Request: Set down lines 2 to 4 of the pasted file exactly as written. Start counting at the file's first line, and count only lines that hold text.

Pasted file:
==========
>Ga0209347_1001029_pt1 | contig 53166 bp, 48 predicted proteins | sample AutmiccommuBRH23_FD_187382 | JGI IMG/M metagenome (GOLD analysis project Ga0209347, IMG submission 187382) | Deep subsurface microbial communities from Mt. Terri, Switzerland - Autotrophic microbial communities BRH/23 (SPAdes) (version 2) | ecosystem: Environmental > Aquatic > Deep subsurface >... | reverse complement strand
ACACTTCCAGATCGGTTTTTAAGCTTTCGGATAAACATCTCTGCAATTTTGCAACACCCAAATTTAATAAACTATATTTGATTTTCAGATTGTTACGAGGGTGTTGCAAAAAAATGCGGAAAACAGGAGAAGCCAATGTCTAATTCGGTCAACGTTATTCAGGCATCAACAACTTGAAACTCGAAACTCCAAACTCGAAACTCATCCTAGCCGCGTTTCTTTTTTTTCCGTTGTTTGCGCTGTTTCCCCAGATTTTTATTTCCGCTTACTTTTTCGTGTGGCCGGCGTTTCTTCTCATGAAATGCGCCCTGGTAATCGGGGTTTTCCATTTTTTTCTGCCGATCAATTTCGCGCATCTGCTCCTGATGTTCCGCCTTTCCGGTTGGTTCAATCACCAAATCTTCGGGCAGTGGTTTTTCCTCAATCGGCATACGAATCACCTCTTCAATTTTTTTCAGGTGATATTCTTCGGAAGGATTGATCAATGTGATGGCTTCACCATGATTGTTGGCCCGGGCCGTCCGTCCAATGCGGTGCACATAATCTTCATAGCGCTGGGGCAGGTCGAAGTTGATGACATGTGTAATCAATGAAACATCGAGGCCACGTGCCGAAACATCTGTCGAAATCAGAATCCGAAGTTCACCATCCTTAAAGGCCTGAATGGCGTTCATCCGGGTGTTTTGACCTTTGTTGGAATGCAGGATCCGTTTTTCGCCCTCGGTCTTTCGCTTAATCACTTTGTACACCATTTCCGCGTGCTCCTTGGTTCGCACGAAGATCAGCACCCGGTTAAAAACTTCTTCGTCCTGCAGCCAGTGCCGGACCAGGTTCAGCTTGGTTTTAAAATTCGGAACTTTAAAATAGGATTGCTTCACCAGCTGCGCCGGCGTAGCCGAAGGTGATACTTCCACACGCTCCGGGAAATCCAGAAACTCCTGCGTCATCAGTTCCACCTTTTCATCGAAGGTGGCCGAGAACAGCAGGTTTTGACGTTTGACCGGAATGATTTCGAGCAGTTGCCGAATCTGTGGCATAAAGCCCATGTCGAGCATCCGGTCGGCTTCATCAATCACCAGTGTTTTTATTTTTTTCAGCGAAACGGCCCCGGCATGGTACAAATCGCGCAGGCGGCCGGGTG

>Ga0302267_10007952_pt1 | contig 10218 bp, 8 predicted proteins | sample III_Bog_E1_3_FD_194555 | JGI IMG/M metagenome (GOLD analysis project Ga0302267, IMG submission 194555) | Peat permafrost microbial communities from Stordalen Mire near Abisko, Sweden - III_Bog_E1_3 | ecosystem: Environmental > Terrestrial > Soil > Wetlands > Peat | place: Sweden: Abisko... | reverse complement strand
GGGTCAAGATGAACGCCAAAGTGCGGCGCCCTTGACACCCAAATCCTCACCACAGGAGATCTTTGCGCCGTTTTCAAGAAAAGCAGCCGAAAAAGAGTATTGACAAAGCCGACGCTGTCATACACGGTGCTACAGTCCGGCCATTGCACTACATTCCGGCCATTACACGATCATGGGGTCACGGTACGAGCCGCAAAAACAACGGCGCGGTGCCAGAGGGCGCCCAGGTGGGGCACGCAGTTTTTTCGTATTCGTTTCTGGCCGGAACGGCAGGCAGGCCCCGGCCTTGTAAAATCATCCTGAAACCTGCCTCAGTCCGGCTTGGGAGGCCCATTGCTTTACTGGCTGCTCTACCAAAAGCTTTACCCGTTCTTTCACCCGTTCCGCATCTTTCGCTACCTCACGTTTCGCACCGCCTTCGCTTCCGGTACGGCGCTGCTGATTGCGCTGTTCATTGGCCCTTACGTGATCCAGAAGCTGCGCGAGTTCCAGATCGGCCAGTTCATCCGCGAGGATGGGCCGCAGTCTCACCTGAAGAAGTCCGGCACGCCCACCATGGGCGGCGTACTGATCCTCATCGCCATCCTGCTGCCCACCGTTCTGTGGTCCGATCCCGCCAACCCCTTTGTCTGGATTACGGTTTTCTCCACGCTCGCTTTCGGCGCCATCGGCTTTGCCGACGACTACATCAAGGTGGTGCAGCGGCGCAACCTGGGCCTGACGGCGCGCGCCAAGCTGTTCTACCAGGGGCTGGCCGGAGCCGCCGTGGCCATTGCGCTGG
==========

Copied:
ACACTTCCAGATCGGTTTTTAAGCTTTCGGATAAACATCTCTGCAATTTTGCAACACCCAAATTTAATAAACTATATTTGATTTTCAGATTGTTACGAGGGTGTTGCAAAAAAATGCGGAAAACAGGAGAAGCCAATGTCTAATTCGGTCAACGTTATTCAGGCATCAACAACTTGAAACTCGAAACTCCAAACTCGAAACTCATCCTAGCCGCGTTTCTTTTTTTTCCGTTGTTTGCGCTGTTTCCCCAGATTTTTATTTCCGCTTACTTTTTCGTGTGGCCGGCGTTTCTTCTCATGAAATGCGCCCTGGTAATCGGGGTTTTCCATTTTTTTCTGCCGATCAATTTCGCGCATCTGCTCCTGATGTTCCGCCTTTCCGGTTGGTTCAATCACCAAATCTTCGGGCAGTGGTTTTTCCTCAATCGGCATACGAATCACCTCTTCAATTTTTTTCAGGTGATATTCTTCGGAAGGATTGATCAATGTGATGGCTTCACCATGATTGTTGGCCCGGGCCGTCCGTCCAATGCGGTGCACATAATCTTCATAGCGCTGGGGCAGGTCGAAGTTGATGACATGTGTAATCAATGAAACATCGAGGCCACGTGCCGAAACATCTGTCGAAATCAGAATCCGAAGTTCACCATCCTTAAAGGCCTGAATGGCGTTCATCCGGGTGTTTTGACCTTTGTTGGAATGCAGGATCCGTTTTTCGCCCTCGGTCTTTCGCTTAATCACTTTGTACACCATTTCCGCGTGCTCCTTGGTTCGCACGAAGATCAGCACCCGGTTAAAAACTTCTTCGTCCTGCAGCCAGTGCCGGACCAGGTTCAGCTTGGTTTTAAAATTCGGAACTTTAAAATAGGATTGCTTCACCAGCTGCGCCGGCGTAGCCGAAGGTGATACTTCCACACGCTCCGGGAAATCCAGAAACTCCTGCGTCATCAGTTCCACCTTTTCATCGAAGGTGGCCGAGAACAGCAGGTTTTGACGTTTGACCGGAATGATTTCGAGCAGTTGCCGAATCTGTGGCATAAAGCCCATGTCGAGCATCCGGTCGGCTTCATCAATCACCAGTGTTTTTATTTTTTTCAGCGAAACGGCCCCGGCATGGTACAAATCGCGCAGGCGGCCGGGTG

>Ga0302267_10007952_pt1 | contig 10218 bp, 8 predicted proteins | sample III_Bog_E1_3_FD_194555 | JGI IMG/M metagenome (GOLD analysis project Ga0302267, IMG submission 194555) | Peat permafrost microbial communities from Stordalen Mire near Abisko, Sweden - III_Bog_E1_3 | ecosystem: Environmental > Terrestrial > Soil > Wetlands > Peat | place: Sweden: Abisko... | reverse complement strand
GGGTCAAGATGAACGCCAAAGTGCGGCGCCCTTGACACCCAAATCCTCACCACAGGAGATCTTTGCGCCGTTTTCAAGAAAAGCAGCCGAAAAAGAGTATTGACAAAGCCGACGCTGTCATACACGGTGCTACAGTCCGGCCATTGCACTACATTCCGGCCATTACACGATCATGGGGTCACGGTACGAGCCGCAAAAACAACGGCGCGGTGCCAGAGGGCGCCCAGGTGGGGCACGCAGTTTTTTCGTATTCGTTTCTGGCCGGAACGGCAGGCAGGCCCCGGCCTTGTAAAATCATCCTGAAACCTGCCTCAGTCCGGCTTGGGAGGCCCATTGCTTTACTGGCTGCTCTACCAAAAGCTTTACCCGTTCTTTCACCCGTTCCGCATCTTTCGCTACCTCACGTTTCGCACCGCCTTCGCTTCCGGTACGGCGCTGCTGATTGCGCTGTTCATTGGCCCTTACGTGATCCAGAAGCTGCGCGAGTTCCAGATCGGCCAGTTCATCCGCGAGGATGGGCCGCAGTCTCACCTGAAGAAGTCCGGCACGCCCACCATGGGCGGCGTACTGATCCTCATCGCCATCCTGCTGCCCACCGTTCTGTGGTCCGATCCCGCCAACCCCTTTGTCTGGATTACGGTTTTCTCCACGCTCGCTTTCGGCGCCATCGGCTTTGCCGACGACTACATCAAGGTGGTGCAGCGGCGCAACCTGGGCCTGACGGCGCGCGCCAAGCTGTTCTACCAGGGGCTGGCCGGAGCCGCCGTGGCCATTGCGCTGG